Cleaning the surface of the substrate is always the first step in prepping to install LVT/LVP. It is important to note that there are two major types of LVT/LVP products with separate installation requirements — direct glue down and snap together flooring. Both need the substrate to be flat, generally defined as varying less than 1/8” across four feet. To clean the substrate surface, first remove all loose dirt or debris. Next, smooth the surface. Any remnants of compounds such as old adhesive must be mechanically removed or hand-scraped off. Removing contaminants is especially critical when the LVT/LVP is glued down, because the remnant products can interfere with the new adhesive’s bond or cause the new adhesive to later release.
Any cracks, divots or gaps can be remedied by applying a patch or leveling product. The latest trend in leveling products is the introduction of new high-flow, self-leveling compounds. Older hand-held troweled patch products or skim coats are being replaced by these new entries. The new products can patch or level surfaces from as thin as 1/8” to 3/16”, and up to 2”. As high flow products, these self-levelers efficiently pour on or are pumped on to cover and flatten the surface, readying it for LVT/LVP installation. Installers can proceed with the installation quickly, since the coated surface is walkable in just a few hours. If the LVT/LVP flooring is glue down, additional dry time may be required. Additionally, the glue down luxury vinyl requires a primer before installation, to ensure a good bond to the substrate.
Good floor preparation and installation practices mitigate most of the common problems seen with LVT/LVP installations. Flooring issues that result from poor product quality or poor manufacturer instructions, can be eliminated by choosing reputable products. However, an installer’s inexperience, shortcuts or inability to follow manufacturer instructions makes problems inevitable. The most common problems with LVT/LVP installations are visible high spots, adhesive failure and buckling or gapping due to excessive flooring movement. Since luxury vinyl is inherently bendable and installation is directly over the substrate, the finished floor shows any surface height variances in the underlayment. High spots telegraphing through the vinyl will wear much faster than lower areas. Preparing a completely flat surface before installation avoids this issue. Careful floor prep also helps lessen any adhesive failure for luxury vinyl. Glue down LVT/LVP fails quickly if the substrate is not cleaned properly or primed. Also, use of incorrect adhesive causes failures.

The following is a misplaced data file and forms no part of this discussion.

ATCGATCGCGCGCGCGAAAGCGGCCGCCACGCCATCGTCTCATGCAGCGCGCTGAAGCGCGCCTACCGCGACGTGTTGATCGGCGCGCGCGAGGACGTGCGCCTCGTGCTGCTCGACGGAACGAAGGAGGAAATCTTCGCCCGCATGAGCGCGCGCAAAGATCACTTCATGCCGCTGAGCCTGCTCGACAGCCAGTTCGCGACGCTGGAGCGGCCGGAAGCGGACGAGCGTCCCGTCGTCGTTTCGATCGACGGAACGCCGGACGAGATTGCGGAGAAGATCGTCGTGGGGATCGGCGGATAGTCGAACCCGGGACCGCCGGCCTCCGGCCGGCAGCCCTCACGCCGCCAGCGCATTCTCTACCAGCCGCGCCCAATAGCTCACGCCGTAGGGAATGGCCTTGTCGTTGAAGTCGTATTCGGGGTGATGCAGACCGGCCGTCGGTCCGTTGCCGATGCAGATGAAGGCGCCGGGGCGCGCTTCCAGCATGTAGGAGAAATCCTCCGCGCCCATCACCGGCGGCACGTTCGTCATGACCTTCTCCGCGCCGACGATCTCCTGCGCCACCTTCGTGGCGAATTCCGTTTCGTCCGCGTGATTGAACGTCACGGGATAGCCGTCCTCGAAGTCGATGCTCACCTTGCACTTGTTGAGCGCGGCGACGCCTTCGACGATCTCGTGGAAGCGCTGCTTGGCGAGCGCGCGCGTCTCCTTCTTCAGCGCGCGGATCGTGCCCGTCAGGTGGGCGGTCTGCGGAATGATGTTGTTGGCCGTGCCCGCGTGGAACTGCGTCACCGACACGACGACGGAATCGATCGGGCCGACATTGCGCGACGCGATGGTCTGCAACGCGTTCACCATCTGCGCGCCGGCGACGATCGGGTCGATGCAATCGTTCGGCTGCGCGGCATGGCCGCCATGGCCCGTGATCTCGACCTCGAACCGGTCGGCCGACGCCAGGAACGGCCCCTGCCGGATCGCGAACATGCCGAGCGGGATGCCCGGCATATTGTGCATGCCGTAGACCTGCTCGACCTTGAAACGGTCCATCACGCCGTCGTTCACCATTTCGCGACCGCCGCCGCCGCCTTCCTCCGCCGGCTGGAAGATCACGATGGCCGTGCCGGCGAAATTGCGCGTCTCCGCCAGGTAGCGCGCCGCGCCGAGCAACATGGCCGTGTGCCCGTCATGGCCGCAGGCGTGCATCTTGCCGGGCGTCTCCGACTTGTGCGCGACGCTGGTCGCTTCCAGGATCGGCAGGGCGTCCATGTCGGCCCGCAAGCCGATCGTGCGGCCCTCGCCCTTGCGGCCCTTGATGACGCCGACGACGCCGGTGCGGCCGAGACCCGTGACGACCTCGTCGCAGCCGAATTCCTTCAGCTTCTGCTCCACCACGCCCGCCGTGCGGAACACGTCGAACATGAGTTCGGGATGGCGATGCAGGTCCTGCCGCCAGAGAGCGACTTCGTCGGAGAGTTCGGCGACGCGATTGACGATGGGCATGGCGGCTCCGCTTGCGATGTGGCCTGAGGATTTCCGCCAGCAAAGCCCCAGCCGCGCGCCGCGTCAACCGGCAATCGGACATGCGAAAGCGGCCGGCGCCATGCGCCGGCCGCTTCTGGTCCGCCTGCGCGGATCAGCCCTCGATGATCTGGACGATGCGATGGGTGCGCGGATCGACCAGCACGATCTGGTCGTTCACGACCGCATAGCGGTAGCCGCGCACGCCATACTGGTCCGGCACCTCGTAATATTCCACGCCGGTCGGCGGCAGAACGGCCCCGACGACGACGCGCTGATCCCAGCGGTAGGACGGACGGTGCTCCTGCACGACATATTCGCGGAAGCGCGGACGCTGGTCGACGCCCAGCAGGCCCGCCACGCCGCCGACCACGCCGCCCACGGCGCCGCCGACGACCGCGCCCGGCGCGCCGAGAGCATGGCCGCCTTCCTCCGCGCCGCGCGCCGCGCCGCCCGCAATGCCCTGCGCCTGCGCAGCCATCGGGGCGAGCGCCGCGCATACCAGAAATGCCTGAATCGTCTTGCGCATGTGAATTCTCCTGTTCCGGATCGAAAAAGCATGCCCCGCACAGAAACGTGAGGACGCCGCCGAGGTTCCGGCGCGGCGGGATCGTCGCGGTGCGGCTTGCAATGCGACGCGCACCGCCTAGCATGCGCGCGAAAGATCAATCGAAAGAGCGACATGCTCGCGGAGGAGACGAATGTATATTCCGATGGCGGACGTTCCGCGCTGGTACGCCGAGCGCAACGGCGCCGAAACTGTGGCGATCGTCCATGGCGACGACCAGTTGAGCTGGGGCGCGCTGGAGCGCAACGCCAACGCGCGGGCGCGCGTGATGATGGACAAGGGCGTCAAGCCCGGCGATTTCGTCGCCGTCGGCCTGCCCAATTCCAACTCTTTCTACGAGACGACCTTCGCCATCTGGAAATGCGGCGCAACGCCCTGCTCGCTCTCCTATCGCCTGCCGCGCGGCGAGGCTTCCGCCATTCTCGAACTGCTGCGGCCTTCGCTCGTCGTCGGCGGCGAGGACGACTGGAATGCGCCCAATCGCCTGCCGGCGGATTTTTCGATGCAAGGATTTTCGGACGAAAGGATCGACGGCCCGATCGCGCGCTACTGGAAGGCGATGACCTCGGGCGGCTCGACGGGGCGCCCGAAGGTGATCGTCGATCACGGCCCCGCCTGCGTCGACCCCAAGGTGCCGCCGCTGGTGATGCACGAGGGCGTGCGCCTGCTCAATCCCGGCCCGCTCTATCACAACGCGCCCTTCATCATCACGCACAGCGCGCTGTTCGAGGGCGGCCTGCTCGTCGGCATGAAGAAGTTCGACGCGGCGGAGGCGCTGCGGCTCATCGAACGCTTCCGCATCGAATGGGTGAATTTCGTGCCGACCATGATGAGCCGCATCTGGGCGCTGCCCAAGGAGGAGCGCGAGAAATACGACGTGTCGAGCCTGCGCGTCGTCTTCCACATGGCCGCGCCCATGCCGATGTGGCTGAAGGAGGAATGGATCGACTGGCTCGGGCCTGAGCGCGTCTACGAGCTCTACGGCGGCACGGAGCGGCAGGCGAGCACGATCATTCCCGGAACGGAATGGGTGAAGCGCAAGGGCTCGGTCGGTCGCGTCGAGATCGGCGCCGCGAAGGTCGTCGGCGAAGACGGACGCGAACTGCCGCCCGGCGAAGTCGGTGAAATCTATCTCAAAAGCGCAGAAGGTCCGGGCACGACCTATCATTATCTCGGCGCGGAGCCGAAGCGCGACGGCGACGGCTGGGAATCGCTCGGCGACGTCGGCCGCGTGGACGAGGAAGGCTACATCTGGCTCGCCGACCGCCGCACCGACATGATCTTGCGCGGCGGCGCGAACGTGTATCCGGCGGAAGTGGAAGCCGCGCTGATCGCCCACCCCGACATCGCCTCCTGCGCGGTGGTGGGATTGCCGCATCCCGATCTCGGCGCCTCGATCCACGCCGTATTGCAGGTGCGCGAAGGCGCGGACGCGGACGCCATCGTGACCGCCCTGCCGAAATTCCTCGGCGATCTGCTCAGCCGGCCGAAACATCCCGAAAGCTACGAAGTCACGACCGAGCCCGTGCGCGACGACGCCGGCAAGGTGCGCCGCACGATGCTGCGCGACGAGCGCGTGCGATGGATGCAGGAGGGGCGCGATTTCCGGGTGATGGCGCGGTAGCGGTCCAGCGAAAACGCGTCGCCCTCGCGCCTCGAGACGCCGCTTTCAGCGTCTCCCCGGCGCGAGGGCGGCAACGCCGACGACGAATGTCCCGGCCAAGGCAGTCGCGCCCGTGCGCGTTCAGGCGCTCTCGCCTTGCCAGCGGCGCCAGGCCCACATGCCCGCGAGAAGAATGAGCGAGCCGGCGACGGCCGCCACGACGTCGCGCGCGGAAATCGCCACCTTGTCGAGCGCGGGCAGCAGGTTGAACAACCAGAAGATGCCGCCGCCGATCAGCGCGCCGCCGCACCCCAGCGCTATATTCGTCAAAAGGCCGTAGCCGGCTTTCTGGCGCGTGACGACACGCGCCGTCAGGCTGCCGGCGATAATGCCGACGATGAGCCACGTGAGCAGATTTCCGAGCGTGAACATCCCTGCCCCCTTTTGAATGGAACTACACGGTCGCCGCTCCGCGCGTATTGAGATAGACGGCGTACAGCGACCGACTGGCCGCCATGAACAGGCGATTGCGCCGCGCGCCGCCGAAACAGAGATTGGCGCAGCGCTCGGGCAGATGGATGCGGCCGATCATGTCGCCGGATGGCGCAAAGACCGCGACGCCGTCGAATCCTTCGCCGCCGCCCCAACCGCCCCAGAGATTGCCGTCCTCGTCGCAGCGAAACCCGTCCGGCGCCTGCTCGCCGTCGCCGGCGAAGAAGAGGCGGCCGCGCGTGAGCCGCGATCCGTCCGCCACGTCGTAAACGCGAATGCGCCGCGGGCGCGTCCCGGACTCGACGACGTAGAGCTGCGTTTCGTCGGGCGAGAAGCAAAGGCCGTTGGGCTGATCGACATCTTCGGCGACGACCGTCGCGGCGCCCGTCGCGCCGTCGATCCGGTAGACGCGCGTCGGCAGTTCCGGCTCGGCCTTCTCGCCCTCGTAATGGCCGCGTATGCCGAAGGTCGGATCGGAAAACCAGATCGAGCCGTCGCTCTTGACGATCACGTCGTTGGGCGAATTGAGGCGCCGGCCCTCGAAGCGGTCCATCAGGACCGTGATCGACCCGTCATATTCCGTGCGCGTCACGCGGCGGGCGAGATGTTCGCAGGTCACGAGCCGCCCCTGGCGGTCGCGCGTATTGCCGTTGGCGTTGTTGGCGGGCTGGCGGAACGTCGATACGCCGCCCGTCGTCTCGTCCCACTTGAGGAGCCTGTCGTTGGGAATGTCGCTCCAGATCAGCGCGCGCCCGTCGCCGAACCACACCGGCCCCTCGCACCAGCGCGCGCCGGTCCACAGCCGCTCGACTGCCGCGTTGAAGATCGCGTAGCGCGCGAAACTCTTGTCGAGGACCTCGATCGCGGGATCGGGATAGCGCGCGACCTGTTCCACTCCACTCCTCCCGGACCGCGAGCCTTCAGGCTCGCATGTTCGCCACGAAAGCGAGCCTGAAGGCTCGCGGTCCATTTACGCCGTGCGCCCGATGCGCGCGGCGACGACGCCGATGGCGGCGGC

LVT/LVP flooring problems due to floor movement are much more complex. Movement happens from temperature changes, lack of product acclimation, poor installation practices and more. Temperature change is a critical issue for luxury vinyl. Vinyl material expands and contracts with heat and cold. Though temperature changes are unavoidable, best practices for floor prep and installation can eliminate most issues. Controlling the climate for the floor installation from the moment the LVT/LVP product is delivered, will keep expansion and contraction to a minimum. To avoid buckling or gapping from exposure to sunlight, identify the areas that will get sun. Install the LVT/LVP so the seams run in the same direction as the sunlight entering the area. Also, always install LVT/LVP with a perimeter gap as directed in the manufacturer’s instructions to allow for heat expansion.
When installers use best practices for LVT/LVP flooring, including following all manufacturer instructions, the floors look great and perform well. Proper floor preparation is the most time consuming but also the most important aspect of the installation. A clean, flat substrate is the right start for the LVT/LVP installation, helping to ensure that the installer and owner end up with an exceptional luxury floor.